Frequently asked questions and responses: 84 to 155
The following questions have been asked at different Day Opportunities consultation 2019 events and we have provided answers. This will be updated on an ongoing basis as more questions are asked at different consultation events.
Last updated 9 August 2019
84. Previously there has been available funding from the ‘Richard Rowntree Organisation’ through Children’s Trust, will there be similar funding for over 18s?
There is an aspiration that similar sources of funding to the Richard Rowntree Organisation can be attracted to support day opportunities provision into the future. Some of the third sector organisations who currently provide day opportunities have been able to attract similar funding from a variety of sources other than Birmingham City Council.
85. Costs for getting people out in the Community – Who will be paying?
If the draft strategy were to be implemented following the consultation and as decided by Cabinet, then resource requirements would be determined at that time.
86. Is it possible to invite the community to attend activities at the centre?
If the draft Strategy were to be implemented following the consultation analysis and subsequent decisions by Cabinet greater interaction between day opportunity provision and the wider community would be encouraged including potentially inviting the community to attend activities at day centres.
87. My daughter has a flexible funding package so will this have to change?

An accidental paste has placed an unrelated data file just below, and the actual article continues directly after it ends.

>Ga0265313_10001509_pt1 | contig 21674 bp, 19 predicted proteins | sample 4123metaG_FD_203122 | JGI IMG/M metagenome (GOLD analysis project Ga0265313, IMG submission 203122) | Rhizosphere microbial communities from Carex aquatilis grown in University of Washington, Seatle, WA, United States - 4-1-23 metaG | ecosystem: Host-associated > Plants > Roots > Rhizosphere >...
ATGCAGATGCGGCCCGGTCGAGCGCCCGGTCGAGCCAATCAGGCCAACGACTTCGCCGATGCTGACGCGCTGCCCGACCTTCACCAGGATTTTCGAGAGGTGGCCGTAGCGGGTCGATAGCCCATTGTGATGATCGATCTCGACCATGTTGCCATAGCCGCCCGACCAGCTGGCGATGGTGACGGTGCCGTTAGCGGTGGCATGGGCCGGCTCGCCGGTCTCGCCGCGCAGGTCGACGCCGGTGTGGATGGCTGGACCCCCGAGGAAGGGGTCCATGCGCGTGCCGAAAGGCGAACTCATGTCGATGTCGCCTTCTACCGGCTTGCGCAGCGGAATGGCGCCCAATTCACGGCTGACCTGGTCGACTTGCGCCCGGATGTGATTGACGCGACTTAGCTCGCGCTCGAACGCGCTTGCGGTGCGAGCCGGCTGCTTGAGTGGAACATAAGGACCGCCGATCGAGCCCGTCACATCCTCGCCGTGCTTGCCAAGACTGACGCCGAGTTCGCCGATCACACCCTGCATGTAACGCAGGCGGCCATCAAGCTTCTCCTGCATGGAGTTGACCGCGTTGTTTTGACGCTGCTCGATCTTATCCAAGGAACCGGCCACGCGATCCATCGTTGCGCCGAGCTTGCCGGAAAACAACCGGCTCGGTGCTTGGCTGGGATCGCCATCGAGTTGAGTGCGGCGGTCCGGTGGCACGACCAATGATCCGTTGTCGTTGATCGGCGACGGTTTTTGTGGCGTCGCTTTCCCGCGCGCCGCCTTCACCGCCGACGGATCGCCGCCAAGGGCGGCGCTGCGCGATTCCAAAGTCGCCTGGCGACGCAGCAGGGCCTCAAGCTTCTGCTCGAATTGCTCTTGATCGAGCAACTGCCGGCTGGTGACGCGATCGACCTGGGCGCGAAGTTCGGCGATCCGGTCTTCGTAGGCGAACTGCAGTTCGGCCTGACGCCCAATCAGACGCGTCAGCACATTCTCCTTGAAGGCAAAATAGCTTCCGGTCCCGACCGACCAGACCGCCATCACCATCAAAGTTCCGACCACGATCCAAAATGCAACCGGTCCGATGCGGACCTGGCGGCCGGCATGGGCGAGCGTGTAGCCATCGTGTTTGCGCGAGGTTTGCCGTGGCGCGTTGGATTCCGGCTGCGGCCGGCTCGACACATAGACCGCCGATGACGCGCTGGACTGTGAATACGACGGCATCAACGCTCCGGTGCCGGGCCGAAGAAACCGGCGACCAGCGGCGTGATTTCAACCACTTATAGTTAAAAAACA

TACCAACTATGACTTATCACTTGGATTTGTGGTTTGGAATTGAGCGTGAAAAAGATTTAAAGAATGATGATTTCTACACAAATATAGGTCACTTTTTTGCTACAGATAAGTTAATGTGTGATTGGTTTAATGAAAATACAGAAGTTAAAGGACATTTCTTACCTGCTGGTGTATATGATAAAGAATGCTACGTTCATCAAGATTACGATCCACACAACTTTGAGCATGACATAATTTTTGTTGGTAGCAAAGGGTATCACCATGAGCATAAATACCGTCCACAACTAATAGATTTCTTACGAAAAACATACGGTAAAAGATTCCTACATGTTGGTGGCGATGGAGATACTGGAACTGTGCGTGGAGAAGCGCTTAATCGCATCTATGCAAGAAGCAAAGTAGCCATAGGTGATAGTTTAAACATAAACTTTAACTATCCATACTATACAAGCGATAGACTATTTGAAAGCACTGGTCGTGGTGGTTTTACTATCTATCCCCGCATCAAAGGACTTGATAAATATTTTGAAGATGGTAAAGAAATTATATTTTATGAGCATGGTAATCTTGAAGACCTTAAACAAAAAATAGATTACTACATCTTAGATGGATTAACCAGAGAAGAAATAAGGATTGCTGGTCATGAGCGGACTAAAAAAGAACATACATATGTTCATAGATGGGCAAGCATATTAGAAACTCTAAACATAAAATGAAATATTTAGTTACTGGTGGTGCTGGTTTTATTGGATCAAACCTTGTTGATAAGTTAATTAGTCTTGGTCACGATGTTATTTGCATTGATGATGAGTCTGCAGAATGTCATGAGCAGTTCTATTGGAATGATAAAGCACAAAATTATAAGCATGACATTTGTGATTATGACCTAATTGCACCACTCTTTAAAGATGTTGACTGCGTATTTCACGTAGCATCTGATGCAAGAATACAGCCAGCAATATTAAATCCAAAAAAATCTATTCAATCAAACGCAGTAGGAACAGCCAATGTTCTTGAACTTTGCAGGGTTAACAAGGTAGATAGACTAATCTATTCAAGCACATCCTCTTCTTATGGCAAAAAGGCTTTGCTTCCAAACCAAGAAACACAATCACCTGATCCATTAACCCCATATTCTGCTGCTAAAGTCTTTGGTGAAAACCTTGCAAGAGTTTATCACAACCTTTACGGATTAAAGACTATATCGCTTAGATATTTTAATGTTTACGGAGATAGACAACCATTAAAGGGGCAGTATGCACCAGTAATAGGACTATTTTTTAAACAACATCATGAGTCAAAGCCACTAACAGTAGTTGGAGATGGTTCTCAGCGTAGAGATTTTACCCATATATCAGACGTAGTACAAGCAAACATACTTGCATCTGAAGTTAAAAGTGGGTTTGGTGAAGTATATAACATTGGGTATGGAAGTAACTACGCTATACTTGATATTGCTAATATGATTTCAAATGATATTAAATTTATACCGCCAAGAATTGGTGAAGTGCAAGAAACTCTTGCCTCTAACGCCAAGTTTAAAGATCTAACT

There is no reason why your daughter’s flexible funding package will need to change in the future linked to the consultation in relation to the draft Day Opportunities Strategy. The person being assessed or reviewed must always remain at the centre of the process therefore consideration should be given on how best to support the person in this process.
88. Is this consultation just the council’s way of dealing with budget cuts by cutting day centres and farming it out to the private sector?
Birmingham City Council is consulting on the key aspirations of the draft Strategy and the proposed day service model and not about the closure of any particular day centre services. The current day opportunities provision is delivered by Birmingham City Council run centres as well as a range of third sector and private organisations.
89. Direct Payments won’t work (i.e. – age means not tech savvy etc.) - what provisions are in place for the service user?
Birmingham City Council commissions three organisations to either manage direct payments on behalf of direct payment recipients.
90. How do direct payments work? Do I have to have a pre-paid card?
If you have eligible care and support needs and choose a direct payment, you will be offered a pre-paid card. You can use this to pay for your care and support. There are other ways of managing direct payments tailored to suit the needs of individuals.
91. Who will find a personal assistant?
Birmingham City Council currently commissions three organisations to support citizens with direct payments. As part of this service they offer some support in finding personal assistants.
92.If funding is not suitable or enough to support a PA for 5 days how will this work?
Direct payments are not compulsory and if you would rather the local council arrange the support they can do so. It is also be possible to have a combination of support from the local council and direct payments.
The direct payment must be an amount that is sufficient to meet the assessed needs of the person you are looking after. However, they might have to make an additional contribution towards the cost.
93. Is there anywhere citizens can go to receive help filling out the consultation questionnaires?
Citizens were advised they could call or email the day opportunities consultation team. Staff members at day centres were also on hand to assist.
94. How will any changes affect staff in day centres?
The proposed Day Opportunities Service Model very much focuses on the individual, their wishes and desired outcomes. This will support the development of a more flexible and responsive social care workforce.
95. Will the staff be consulted on these changes as they know the service and the service user’s needs?